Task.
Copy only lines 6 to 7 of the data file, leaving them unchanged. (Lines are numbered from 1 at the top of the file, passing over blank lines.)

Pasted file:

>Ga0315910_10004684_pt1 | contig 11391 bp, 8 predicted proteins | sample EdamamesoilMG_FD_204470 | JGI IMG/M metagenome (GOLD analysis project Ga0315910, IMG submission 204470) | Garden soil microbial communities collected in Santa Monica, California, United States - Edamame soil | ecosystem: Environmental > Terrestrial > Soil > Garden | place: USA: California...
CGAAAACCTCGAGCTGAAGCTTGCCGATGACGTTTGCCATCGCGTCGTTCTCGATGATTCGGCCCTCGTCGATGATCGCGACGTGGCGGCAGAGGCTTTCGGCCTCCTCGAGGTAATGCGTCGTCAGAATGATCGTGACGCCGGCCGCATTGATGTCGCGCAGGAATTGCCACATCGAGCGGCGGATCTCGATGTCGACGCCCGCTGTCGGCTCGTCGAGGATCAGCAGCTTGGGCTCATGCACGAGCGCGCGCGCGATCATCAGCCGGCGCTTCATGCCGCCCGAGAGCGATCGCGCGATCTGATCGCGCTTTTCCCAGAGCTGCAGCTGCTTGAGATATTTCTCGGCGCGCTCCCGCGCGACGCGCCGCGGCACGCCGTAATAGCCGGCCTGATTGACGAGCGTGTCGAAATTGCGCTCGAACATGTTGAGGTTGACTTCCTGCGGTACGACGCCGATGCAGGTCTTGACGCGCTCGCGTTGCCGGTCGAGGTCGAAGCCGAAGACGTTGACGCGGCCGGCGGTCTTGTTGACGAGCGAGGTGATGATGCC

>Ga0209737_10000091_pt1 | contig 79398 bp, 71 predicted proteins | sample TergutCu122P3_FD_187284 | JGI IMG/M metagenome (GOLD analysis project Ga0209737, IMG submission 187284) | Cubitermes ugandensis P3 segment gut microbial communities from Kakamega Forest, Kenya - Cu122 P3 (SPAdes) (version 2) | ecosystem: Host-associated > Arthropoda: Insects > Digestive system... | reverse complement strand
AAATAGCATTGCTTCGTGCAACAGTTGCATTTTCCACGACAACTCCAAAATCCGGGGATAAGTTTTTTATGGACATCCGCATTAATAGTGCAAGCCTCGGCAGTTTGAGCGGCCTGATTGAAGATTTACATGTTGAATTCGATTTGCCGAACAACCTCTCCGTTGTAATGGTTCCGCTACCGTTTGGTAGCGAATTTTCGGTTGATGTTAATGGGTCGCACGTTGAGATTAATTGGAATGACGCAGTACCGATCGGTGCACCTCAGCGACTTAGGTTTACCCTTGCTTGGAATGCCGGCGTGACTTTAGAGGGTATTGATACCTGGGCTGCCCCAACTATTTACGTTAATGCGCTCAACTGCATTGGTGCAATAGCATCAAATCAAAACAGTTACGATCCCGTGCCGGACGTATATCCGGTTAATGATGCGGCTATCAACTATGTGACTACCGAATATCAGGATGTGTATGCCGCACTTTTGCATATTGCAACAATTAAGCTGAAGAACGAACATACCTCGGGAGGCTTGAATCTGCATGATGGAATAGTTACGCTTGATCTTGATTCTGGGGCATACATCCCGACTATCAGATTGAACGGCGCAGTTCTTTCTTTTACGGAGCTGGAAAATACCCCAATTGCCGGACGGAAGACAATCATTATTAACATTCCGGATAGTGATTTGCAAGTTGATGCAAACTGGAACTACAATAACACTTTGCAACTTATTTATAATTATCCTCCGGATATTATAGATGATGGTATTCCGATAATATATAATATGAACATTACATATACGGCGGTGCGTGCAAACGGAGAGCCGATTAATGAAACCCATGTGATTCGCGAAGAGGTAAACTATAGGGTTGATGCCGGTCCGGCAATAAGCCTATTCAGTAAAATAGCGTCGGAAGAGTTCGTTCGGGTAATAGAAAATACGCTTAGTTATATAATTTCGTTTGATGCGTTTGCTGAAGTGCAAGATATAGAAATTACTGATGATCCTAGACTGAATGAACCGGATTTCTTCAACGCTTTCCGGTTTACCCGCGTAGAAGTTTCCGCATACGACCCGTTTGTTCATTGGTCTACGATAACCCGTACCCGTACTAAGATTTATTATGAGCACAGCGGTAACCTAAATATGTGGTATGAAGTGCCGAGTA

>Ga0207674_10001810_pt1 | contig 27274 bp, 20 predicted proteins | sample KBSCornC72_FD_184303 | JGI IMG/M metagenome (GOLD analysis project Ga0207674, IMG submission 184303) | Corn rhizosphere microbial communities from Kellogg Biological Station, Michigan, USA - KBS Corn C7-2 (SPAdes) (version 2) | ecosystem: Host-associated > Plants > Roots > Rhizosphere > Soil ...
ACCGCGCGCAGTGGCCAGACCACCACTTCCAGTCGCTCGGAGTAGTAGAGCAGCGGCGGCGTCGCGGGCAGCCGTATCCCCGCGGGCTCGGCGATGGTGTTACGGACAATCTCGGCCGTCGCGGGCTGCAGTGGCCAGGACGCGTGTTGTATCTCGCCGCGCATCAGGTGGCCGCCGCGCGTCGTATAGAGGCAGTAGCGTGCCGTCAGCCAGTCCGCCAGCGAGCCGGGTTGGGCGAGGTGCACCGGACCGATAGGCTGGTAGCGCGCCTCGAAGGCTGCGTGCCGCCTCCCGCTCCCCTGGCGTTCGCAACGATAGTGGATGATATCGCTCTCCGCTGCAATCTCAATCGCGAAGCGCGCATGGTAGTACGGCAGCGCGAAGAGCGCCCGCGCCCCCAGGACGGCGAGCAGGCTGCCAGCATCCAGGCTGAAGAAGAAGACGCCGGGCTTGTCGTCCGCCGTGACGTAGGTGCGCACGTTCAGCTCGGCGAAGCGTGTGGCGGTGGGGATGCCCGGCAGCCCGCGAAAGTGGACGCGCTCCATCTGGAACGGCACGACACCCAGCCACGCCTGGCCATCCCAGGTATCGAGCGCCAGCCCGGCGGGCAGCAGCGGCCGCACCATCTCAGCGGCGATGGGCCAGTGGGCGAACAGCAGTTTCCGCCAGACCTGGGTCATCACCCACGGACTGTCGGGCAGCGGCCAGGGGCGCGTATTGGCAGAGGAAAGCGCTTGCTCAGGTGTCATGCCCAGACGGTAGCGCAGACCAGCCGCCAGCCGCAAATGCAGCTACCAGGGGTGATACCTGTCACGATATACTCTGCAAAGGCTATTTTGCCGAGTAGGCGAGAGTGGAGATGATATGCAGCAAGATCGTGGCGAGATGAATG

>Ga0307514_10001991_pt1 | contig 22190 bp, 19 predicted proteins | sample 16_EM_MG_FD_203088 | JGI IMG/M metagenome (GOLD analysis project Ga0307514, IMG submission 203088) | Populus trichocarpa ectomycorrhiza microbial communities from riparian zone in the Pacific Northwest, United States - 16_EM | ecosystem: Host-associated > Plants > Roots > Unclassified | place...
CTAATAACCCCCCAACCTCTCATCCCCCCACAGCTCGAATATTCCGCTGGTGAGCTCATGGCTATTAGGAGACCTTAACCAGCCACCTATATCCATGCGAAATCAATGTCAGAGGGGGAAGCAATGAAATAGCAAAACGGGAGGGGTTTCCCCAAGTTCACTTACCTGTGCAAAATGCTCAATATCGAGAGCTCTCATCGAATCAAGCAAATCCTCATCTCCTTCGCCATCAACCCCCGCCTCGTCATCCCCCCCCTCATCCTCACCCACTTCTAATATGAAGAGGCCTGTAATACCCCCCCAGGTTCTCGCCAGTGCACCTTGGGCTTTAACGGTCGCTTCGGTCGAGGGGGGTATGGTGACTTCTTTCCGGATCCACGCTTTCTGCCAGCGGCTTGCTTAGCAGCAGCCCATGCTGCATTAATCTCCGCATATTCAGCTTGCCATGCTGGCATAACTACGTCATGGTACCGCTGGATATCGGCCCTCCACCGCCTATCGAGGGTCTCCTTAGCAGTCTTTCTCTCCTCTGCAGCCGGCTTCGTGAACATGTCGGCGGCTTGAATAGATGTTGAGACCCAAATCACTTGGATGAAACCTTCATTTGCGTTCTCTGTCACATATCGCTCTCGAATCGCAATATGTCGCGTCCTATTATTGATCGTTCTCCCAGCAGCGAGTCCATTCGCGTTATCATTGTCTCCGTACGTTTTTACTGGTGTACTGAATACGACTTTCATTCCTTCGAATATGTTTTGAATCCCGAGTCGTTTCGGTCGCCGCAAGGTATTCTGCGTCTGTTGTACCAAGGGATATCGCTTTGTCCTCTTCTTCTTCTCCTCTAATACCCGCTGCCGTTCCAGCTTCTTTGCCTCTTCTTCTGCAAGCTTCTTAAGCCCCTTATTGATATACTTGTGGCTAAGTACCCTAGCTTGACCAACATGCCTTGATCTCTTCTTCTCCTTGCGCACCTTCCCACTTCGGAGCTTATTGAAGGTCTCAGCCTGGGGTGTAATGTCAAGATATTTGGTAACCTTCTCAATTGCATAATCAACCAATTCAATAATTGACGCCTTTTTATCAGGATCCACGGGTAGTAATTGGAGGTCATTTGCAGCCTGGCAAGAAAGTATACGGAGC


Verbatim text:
ACCGCGCGCAGTGGCCAGACCACCACTTCCAGTCGCTCGGAGTAGTAGAGCAGCGGCGGCGTCGCGGGCAGCCGTATCCCCGCGGGCTCGGCGATGGTGTTACGGACAATCTCGGCCGTCGCGGGCTGCAGTGGCCAGGACGCGTGTTGTATCTCGCCGCGCATCAGGTGGCCGCCGCGCGTCGTATAGAGGCAGTAGCGTGCCGTCAGCCAGTCCGCCAGCGAGCCGGGTTGGGCGAGGTGCACCGGACCGATAGGCTGGTAGCGCGCCTCGAAGGCTGCGTGCCGCCTCCCGCTCCCCTGGCGTTCGCAACGATAGTGGATGATATCGCTCTCCGCTGCAATCTCAATCGCGAAGCGCGCATGGTAGTACGGCAGCGCGAAGAGCGCCCGCGCCCCCAGGACGGCGAGCAGGCTGCCAGCATCCAGGCTGAAGAAGAAGACGCCGGGCTTGTCGTCCGCCGTGACGTAGGTGCGCACGTTCAGCTCGGCGAAGCGTGTGGCGGTGGGGATGCCCGGCAGCCCGCGAAAGTGGACGCGCTCCATCTGGAACGGCACGACACCCAGCCACGCCTGGCCATCCCAGGTATCGAGCGCCAGCCCGGCGGGCAGCAGCGGCCGCACCATCTCAGCGGCGATGGGCCAGTGGGCGAACAGCAGTTTCCGCCAGACCTGGGTCATCACCCACGGACTGTCGGGCAGCGGCCAGGGGCGCGTATTGGCAGAGGAAAGCGCTTGCTCAGGTGTCATGCCCAGACGGTAGCGCAGACCAGCCGCCAGCCGCAAATGCAGCTACCAGGGGTGATACCTGTCACGATATACTCTGCAAAGGCTATTTTGCCGAGTAGGCGAGAGTGGAGATGATATGCAGCAAGATCGTGGCGAGATGAATG

>Ga0307514_10001991_pt1 | contig 22190 bp, 19 predicted proteins | sample 16_EM_MG_FD_203088 | JGI IMG/M metagenome (GOLD analysis project Ga0307514, IMG submission 203088) | Populus trichocarpa ectomycorrhiza microbial communities from riparian zone in the Pacific Northwest, United States - 16_EM | ecosystem: Host-associated > Plants > Roots > Unclassified | place...